The vast majority of landlords will run your credit report before they let you move into any of their properties. This might seem like it's not fair, but put yourself in their shoes for a minute. If you had a large investment like that, then wouldn't you want a little assurance that the potential renter had a good track record with paying their bills in the past? My sister recently told me that if she did not have a good credit score, then she was going to be charged an extra $700 for her security deposit on top of the $200 she had already put down. And her monthly rent would have increased by an extra $30 per month. This absolutely blew my mind when she told me that. Someone with a less than ideal credit score is not a protected class, so landlords have the right to do this. Who knows? They may not even give you a heads up that you were getting charged more due to your bad credit score, so you could be paying way more and not even realize it. 

"Special Pricing" For Cars (not the good kind)

Another time having a low credit score can hurt you is when you purchase a car. Now, of course, you are going to get a higher interest rate if you finance that car, but the price of your car is most likely going to be increased without you realizing it. When I was recently shopping for a car, I used the whole process as a way to gain as much insight as to how they could be taken advantage of people like you and me and found out something like this. Like I said, you are going to automatically have to pay a higher interest rate the lower your credit score is. But they also automatically hike up the price of cars, as well, since you are a riskier borrower. You are basically getting double hit on how much you are paying for a car, even if you were someone who has a decent credit score. They could still have that special finance pricing baked into the cost of the car. On a car I looked at, the price was bumped up by an extra $700 and they were not willing to go down on it. And I was, of course, paying cash for that car, too. They were just stupid enough to leave that extra cost on that car price and expect someone like me with an excellent credit score and paying with cash to pay for it.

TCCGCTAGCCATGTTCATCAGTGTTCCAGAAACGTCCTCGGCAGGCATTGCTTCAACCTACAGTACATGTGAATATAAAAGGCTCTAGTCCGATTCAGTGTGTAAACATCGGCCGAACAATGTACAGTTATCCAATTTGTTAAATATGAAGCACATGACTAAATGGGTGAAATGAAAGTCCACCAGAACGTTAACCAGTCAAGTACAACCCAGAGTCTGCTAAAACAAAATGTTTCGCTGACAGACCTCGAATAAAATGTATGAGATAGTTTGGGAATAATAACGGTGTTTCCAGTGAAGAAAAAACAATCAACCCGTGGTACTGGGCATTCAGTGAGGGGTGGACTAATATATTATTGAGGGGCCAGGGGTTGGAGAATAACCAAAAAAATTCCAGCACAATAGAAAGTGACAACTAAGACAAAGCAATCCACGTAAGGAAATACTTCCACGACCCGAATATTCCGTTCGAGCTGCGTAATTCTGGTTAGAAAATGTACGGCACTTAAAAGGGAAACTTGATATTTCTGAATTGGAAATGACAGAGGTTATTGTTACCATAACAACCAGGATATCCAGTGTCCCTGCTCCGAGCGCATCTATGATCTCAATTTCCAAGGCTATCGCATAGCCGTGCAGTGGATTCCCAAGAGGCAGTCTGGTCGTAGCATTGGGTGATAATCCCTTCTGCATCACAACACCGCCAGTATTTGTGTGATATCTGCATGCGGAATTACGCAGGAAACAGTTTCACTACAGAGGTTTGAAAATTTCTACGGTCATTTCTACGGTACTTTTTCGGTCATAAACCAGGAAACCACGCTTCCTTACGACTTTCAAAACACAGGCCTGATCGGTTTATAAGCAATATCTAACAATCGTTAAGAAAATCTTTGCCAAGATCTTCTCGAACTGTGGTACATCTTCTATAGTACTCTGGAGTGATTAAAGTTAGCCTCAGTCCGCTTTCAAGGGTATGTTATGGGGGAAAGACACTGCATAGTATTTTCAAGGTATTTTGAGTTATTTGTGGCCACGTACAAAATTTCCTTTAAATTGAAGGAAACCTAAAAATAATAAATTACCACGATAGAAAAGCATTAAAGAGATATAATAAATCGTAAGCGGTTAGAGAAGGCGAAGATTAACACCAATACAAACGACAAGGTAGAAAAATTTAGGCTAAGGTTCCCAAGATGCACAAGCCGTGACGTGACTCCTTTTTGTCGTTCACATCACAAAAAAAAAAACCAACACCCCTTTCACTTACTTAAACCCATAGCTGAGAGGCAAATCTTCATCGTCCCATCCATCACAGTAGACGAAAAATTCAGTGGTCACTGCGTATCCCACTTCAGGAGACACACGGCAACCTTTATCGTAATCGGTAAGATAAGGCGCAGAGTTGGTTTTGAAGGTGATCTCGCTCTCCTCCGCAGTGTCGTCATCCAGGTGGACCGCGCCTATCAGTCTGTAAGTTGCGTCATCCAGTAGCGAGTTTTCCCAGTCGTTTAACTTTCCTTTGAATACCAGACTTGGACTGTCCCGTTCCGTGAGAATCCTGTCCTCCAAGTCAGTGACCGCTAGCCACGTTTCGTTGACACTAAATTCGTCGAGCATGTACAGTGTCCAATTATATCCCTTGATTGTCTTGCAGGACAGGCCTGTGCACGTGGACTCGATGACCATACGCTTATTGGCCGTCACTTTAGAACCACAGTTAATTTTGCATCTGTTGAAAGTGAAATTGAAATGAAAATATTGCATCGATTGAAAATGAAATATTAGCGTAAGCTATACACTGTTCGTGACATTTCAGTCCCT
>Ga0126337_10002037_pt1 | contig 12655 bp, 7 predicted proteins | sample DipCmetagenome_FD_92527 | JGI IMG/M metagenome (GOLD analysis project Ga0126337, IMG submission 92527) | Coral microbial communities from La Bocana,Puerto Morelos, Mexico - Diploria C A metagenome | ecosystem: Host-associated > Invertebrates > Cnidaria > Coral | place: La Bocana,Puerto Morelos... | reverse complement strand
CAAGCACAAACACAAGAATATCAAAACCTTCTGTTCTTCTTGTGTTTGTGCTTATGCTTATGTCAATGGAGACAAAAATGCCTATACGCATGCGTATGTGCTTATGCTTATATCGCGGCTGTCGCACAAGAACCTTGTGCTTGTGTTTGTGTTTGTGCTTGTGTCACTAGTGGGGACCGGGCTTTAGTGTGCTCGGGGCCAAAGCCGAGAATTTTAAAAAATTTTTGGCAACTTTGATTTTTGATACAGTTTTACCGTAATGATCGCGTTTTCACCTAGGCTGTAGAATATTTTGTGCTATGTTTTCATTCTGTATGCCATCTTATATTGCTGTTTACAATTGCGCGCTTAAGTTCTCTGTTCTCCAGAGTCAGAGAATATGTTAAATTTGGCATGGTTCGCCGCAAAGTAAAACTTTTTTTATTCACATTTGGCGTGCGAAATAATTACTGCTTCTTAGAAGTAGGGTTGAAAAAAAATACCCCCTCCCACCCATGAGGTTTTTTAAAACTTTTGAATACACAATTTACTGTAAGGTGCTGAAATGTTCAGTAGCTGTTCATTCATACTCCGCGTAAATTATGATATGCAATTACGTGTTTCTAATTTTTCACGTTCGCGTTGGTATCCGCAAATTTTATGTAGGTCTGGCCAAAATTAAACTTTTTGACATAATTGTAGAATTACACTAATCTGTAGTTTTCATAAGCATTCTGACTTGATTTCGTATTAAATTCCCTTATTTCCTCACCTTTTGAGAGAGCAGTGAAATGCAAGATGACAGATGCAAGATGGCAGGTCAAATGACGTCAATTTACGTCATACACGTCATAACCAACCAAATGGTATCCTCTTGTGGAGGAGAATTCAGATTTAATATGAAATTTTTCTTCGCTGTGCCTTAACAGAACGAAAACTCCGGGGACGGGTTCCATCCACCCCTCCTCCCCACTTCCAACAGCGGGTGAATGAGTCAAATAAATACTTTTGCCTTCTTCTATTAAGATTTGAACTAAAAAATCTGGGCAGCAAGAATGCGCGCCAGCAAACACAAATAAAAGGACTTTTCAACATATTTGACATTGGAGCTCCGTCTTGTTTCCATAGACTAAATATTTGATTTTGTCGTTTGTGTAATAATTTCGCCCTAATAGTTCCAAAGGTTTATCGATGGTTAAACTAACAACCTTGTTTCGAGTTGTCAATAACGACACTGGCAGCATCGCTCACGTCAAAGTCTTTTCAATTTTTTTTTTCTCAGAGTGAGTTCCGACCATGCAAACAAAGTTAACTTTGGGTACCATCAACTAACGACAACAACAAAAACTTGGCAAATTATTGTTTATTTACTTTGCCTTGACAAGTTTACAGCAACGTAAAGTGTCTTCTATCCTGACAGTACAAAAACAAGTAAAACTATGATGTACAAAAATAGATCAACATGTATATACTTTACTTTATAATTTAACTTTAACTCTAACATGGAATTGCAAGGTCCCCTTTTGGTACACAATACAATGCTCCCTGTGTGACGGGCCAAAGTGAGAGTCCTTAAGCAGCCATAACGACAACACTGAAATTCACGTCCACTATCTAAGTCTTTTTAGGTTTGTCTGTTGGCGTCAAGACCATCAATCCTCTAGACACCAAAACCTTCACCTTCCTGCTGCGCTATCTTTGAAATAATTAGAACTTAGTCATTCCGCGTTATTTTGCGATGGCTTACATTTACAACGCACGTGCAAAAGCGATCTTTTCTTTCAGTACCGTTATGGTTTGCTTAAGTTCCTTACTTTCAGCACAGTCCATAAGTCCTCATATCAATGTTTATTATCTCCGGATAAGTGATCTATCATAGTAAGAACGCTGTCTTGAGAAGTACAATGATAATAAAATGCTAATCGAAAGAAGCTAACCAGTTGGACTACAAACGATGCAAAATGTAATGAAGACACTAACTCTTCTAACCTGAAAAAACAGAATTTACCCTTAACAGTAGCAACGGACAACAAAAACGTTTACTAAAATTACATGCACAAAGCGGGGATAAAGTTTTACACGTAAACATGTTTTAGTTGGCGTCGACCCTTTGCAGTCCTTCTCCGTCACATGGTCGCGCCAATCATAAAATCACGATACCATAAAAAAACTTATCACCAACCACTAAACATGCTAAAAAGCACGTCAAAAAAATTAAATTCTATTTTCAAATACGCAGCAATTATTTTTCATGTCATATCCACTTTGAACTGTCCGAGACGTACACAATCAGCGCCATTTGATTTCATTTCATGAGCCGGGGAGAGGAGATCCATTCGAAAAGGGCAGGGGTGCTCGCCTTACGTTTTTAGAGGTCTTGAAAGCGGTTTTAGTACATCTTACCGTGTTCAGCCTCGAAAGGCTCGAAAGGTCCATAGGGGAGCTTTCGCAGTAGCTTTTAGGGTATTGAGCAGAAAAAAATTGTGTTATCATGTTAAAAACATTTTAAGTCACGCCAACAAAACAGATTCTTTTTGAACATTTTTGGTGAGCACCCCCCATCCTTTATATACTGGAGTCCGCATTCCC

The lesson here is that car dealerships will always be scumbags no matter what. There, I said it and I do not feel bad about it. The added cost of a car, if you have a bad credit score, can range from anywhere between $1,400 and almost $6,000.